• Putting in road safety treatments – Some safety interventions are more effective than others. For example, we know that safety barriers can reduce fatal and serious injury by up to 85% in run-off road crashes.
  • Managing speed – Speeding increases both crash risk and severity. Research suggests that changing the speed of vehicles from 100 km/h to 90 km/h can reduce fatal crashes by 35%. The National Road Safety Action Plan is already reviewing speed limits on high-risk regional and remote roads, in consultation with the community. As it does, we need to rethink how to approach speed limits on low volume rural roads. Australia currently does a great job of putting specific speed instructions on difficult bends in windy roads. This is all good, but it’s also telling drivers what they already know. It’s obvious to most people that they need to slow down to drive safely on a particularly twisty road. It’s the hidden dangers – deep channels and gravel sides – on straight and flat roads that catch people out. We need additional speed restrictions on roads that don’t appear dangerous. We also need to review our variable speed limits, like those in case of snow on the Victorian Alps, to take into account our changing weather conditions. And we need ongoing enforcement, via cameras or more police on the road, to change driver behaviour.
  • Giving drivers multiple signals – Signage is important, but most drivers need signals from more than one sense to quickly understand the need to slow down. Safety improves when signage is accompanied by flashing lights or studs in the road to generate noise and vibration, telling the driver to reduce speed. A combination of signals is particularly important at intersections, which account for around one in five crash fatalities in Australia.
  • Working with the community – Communities with accident black spots usually support road safety work. But even ardent supporters have their limits if new median barriers mean they need to drive out of their way to reach home. There’s no one-size-fits-all solution. Councils need to achieve a balanced solution that’s good for the community but doesn’t disadvantage individuals too much.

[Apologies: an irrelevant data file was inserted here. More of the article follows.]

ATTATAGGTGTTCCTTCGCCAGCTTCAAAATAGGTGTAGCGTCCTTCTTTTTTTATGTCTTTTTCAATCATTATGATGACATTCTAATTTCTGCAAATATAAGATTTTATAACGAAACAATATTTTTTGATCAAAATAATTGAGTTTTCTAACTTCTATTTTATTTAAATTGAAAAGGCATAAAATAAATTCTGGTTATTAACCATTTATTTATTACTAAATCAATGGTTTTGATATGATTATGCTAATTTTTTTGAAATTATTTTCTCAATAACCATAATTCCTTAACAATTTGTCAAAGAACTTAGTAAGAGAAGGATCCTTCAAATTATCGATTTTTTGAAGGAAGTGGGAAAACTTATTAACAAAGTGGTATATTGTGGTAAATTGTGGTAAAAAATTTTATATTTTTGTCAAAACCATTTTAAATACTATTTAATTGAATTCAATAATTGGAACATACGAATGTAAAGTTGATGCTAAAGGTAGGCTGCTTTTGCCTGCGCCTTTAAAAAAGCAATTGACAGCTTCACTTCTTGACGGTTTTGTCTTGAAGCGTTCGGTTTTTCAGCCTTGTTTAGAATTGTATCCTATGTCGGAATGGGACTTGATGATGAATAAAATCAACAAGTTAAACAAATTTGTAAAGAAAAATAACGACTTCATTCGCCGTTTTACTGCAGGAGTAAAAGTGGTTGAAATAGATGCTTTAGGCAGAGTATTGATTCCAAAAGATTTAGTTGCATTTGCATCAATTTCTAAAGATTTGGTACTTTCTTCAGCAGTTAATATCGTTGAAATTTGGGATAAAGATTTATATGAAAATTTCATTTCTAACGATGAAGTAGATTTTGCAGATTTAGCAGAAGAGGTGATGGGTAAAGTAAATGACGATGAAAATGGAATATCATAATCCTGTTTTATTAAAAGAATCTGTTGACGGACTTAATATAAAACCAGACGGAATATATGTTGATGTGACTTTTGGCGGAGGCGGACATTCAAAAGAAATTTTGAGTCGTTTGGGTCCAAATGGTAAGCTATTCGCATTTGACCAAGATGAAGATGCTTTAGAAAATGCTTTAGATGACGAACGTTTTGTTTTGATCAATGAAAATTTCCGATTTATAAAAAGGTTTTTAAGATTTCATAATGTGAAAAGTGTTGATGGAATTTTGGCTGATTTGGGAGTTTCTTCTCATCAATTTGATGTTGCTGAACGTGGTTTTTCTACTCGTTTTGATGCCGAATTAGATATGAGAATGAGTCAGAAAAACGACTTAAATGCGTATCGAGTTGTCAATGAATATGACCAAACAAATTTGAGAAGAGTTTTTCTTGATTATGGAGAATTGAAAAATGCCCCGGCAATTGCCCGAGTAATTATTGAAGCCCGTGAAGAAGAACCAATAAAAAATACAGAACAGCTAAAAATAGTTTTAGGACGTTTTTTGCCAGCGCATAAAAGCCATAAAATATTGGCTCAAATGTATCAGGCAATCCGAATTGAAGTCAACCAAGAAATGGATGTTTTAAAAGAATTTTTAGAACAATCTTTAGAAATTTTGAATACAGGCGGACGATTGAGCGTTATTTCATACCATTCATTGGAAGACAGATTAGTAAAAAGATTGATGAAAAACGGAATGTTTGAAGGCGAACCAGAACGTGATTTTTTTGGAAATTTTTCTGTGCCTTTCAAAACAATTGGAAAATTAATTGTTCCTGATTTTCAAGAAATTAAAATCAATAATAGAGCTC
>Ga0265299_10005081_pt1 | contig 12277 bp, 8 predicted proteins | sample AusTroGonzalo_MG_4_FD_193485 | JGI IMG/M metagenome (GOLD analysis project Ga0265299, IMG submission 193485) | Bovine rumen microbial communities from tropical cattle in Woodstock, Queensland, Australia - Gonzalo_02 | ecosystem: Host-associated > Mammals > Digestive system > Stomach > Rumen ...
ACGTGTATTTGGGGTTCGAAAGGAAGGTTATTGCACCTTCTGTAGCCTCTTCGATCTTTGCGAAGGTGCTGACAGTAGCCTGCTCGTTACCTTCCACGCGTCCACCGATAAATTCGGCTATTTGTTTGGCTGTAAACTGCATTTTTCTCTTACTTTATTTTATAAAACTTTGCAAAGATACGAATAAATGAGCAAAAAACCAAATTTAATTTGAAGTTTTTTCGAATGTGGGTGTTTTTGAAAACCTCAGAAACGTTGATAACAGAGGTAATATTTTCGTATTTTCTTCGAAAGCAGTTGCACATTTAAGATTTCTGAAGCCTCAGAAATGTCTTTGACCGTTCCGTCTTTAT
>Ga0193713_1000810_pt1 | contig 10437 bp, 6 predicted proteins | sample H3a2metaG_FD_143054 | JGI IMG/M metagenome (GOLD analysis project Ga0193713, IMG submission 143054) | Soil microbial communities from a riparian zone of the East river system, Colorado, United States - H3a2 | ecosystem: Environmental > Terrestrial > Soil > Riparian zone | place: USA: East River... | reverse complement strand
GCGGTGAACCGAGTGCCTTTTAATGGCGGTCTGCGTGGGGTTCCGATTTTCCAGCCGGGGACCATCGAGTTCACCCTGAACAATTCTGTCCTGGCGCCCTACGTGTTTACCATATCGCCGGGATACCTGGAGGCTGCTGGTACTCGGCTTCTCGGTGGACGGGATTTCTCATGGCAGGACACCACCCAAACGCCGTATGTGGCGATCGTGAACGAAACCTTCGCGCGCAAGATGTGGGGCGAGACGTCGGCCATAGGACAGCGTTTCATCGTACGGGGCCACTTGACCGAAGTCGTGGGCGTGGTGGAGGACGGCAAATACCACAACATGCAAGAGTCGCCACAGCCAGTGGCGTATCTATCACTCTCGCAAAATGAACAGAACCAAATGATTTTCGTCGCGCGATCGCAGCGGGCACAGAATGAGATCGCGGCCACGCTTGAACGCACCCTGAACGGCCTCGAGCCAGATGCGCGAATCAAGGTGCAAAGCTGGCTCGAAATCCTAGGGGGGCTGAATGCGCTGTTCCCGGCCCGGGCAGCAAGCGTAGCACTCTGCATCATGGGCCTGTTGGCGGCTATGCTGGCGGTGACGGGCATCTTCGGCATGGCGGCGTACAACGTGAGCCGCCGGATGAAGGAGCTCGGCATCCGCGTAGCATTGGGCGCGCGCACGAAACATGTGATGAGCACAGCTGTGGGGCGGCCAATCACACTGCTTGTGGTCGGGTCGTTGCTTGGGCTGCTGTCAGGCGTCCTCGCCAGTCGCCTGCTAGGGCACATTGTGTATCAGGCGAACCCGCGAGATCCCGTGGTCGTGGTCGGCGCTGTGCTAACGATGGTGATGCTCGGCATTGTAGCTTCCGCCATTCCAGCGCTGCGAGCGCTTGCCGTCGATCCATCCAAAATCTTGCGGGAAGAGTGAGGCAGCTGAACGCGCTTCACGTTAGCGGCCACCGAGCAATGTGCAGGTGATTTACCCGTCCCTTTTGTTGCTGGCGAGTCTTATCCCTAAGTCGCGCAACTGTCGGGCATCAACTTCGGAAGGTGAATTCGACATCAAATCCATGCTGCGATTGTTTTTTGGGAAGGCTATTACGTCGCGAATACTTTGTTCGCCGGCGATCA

With a million kilometres of roading network, it will take time for Australia to move towards zero deaths and serious injuries. But we can accelerate progress by rallying the community around a national target and sharing learnings as we go.

We also need to understand what works. For example, when reflective cat’s eye centre line markers were first introduced in New Zealand, drivers started to speed up at night because the markers created the illusion of safety. While the evidence suggests these markers are generally effective, the New Zealand experience shows us the importance of constantly measuring to make sure our investment is actually improving road safety.

Learn more about Beca’s road safety services and how we’re working with road safety stakeholders to strive towards a future free of deaths and serious injuries on our roads.


[i] Bureau of Infrastructure, Transport and Regional Economics (July 2019), Road Safety Statistics
[ii] AAA extrapolations from Australian Institute of Health and Welfare (August 2018), Hospitalised injury due to land transport crashes.
[iii] How safe are our roads? Australian Automobile Association (2016)
[iv] Deaths from crashes involving an illegal BAC, Bureau of Infrastructure, Transport and Regional Economics (2018)
[v] Road deaths from crashes involving a driver or motorcyclist with an illegal drug in their system, Bureau of Infrastructure, Transport and Regional Economics (2018)
[vi] Inquiry into the National Road Safety Strategy 2011-2022 (September 2018), page 52.
[vii] National Road Safety Action Plan 2018-2020, Transport and Infrastructure Council (2018)
About the Author
David Silvester

Principal – Transport Advisory